“The new institute means Marshall University can play a critical role in helping preserve the safety of our nation for years to come,” Capito said. “Under Dr. Gilbert’s leadership, there is great work happening at Marshall, and today’s announcement is validation of that. It also signals that West Virginia can continue to diversify our economy, prepare our workforce, and attract new and unique businesses to the state. It was a pleasure to support this important project and to be at today’s launch to see the hard work of so many come to fruition here at Marshall.”
CHARLESTON — Under legislation proposed by West Virginia Gov. Jim Justice, employers who require COVID-19 vaccines for their workers would be required to allow for religious and medical exemptions to that mandate.
Justice asked the state Legislature to take up the legislation during its special session this week.
“I absolutely, firmly believe that this country was founded upon our rights and freedoms,” Justice said during his COVID-19 briefing Wednesday. “That’s really, really the ingredient that makes America great. It surely is what makes West Virginia great.”
Justice’s proposed legislation seemed to contradict comments he made about vaccine mandates during Monday’s COVID-19 briefing.
“Our private businesses are our private businesses,” Justice said Monday. “We should not be telling a private business what they should or should not do.”
While West Virginia currently has no known laws relating to employer vaccine mandates, state law does not allow religious or philosophical exemptions for immunizations required to attend schools. The state’s school students are required to be vaccinated against whooping cough, polio, measles, mumps, rubella, chicken pox and hepatitis B.
State health officials in the past have touted the state’s strong immunization laws and its high rate of childhood immunizations.
Justice clarified his proposed legislation would not apply to other vaccines besides COVID-19.
“These other vaccines for mumps, measles and rubella have been around a long time; it’s weathered the test of time …,” Justice said. “Even though I wholeheartedly support the (COVID-19) vaccine, I will continue to absolutely encourage in every way for people to take these vaccines because I truly believe in my heart they are very, very, very safe.”
The House Government Organization Committee passed the governor’s bill, which was opposed by two of the state’s largest hospital systems, Charleston Area Medical Center and WVU Medicine, along with the state hospital association, West Virginia Chamber of Commerce and the state Medical Association.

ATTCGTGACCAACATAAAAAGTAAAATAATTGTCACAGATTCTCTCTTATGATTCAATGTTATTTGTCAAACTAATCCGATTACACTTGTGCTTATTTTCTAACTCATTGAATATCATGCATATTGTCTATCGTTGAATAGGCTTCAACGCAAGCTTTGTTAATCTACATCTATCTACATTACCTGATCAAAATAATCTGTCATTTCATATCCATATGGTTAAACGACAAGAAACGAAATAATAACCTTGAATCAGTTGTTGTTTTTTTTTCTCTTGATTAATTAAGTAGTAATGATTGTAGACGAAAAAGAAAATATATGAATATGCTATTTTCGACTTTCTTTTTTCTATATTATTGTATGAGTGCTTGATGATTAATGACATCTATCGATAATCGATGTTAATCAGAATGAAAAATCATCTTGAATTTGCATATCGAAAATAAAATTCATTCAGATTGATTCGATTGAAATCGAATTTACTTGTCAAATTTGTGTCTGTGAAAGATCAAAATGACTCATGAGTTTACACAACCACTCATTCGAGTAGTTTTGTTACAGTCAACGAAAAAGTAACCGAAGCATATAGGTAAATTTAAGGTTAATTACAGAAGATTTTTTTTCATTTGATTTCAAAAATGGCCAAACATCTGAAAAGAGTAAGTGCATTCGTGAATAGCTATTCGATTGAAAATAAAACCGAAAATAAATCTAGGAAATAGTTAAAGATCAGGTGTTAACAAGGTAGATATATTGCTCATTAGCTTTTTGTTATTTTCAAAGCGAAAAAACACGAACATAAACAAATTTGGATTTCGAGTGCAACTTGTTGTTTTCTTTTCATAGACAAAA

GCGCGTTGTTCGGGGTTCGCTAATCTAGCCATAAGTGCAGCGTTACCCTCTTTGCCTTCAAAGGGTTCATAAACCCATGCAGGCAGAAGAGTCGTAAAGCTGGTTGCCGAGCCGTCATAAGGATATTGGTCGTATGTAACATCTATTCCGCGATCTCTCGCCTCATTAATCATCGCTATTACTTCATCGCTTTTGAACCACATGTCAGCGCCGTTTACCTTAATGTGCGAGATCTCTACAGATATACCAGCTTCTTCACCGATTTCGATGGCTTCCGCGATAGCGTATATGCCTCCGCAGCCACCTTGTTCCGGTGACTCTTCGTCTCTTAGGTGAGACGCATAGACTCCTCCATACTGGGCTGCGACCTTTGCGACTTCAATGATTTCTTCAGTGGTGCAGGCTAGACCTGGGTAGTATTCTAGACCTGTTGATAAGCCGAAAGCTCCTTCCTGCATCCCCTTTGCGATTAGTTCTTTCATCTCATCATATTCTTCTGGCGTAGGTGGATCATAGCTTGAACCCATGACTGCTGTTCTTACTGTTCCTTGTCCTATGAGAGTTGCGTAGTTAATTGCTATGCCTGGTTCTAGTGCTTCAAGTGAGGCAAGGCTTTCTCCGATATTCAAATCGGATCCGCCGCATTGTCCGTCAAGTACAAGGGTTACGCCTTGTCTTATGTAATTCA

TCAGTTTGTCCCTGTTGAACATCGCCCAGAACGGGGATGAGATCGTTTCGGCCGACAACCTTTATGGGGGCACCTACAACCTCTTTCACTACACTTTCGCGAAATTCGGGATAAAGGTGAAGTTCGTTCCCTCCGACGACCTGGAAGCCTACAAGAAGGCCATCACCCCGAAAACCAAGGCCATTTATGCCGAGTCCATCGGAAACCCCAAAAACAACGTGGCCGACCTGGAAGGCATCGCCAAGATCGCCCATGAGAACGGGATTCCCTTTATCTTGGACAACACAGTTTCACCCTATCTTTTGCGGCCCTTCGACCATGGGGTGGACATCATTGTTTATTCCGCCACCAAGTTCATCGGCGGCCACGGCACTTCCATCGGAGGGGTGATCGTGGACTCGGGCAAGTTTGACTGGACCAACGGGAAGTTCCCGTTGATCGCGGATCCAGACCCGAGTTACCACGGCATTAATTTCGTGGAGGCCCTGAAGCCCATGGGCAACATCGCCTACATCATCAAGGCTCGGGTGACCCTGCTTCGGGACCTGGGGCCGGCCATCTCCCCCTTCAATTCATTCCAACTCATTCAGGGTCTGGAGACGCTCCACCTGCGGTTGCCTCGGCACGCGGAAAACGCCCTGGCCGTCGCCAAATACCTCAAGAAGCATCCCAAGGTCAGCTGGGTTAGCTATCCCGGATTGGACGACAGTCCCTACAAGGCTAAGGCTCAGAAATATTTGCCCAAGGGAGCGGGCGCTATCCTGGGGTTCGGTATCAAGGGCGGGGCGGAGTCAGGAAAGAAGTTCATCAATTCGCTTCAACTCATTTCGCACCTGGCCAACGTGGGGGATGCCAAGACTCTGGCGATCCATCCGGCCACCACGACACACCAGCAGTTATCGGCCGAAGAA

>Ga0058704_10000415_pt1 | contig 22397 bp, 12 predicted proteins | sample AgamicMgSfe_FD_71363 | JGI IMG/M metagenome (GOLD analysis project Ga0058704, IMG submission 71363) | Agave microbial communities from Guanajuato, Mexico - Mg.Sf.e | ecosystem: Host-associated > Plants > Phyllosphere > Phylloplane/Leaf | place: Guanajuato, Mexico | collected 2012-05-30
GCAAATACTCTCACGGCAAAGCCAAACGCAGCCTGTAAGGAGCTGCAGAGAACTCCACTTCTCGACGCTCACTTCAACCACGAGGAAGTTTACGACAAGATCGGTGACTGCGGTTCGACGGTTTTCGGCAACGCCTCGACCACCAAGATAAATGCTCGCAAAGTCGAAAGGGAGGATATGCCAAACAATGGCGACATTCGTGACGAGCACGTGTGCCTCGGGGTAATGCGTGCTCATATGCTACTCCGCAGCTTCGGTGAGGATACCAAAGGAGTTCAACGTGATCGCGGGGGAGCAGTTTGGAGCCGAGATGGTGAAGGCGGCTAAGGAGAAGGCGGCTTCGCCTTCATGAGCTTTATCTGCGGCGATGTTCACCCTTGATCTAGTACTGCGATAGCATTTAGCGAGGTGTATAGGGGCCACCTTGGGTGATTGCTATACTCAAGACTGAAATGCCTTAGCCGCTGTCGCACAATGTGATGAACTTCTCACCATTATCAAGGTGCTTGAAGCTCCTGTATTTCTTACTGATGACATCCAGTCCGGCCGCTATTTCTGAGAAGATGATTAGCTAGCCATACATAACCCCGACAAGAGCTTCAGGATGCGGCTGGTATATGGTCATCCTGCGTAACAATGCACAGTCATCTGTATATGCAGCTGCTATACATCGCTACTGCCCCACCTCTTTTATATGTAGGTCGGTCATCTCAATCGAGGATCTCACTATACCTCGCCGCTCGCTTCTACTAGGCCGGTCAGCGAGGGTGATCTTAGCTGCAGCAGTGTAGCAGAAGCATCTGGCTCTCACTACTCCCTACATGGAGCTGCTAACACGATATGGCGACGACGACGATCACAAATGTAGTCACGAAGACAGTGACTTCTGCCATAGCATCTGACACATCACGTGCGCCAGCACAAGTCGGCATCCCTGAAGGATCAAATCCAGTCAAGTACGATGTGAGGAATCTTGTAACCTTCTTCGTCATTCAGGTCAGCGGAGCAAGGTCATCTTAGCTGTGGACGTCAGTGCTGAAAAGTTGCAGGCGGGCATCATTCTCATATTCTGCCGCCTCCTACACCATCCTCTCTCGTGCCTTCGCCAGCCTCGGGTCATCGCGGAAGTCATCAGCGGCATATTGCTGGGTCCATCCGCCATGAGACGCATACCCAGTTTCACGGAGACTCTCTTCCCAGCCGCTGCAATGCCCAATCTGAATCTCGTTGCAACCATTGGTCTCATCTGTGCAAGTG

The House of Delegates rejected a call to refer the bill to its House Health Committee and read the bill for a first time.
The Senate also took up a version of the bill for a first reading Wednesday. The bill is up for second reading in both the House and the Senate on Thursday.
HUNTINGTON — Collaboration and comprehensive opportunities are the main focuses of Malaysia native Bernard Arulanandam, one of the five finalists in the search for Marshall University’s next president.
Arulanandam, vice president for research, economic development and knowledge enterprise at the University of Texas at San Antonio, is the fourth finalist to visit Marshall’s campus Thursday, following Robyn Hannigan, provost, Clarkson University; Brad D. Smith, Marshall alumnus, philanthropist and former CEO of Intuit; and Kathy Johnson, executive vice chancellor and chief academic officer, Indiana University-Purdue University Indianapolis. The last finalist to visit Marshall is Bret Danilowicz, provost and vice president for academic affairs, Florida Atlantic University, who is set to arrive Monday.
The search for a new president comes following current Marshall President Jerome Gilbert’s announcement that he will not seek an extension of his contract set to end in July.
Arulanandam said comprehensive engagement between Marshall’s faculty, staff and students will be a main focus to help enhance programs and advance opportunities.
“For me, the primary focus that I want to bring to Marshall is the primary focus that I have at UTSA. Really everything that we do is really to maximize the potential of our students, graduate and undergraduate, to be highly successful in their respective fields. So number one is student success,” he said.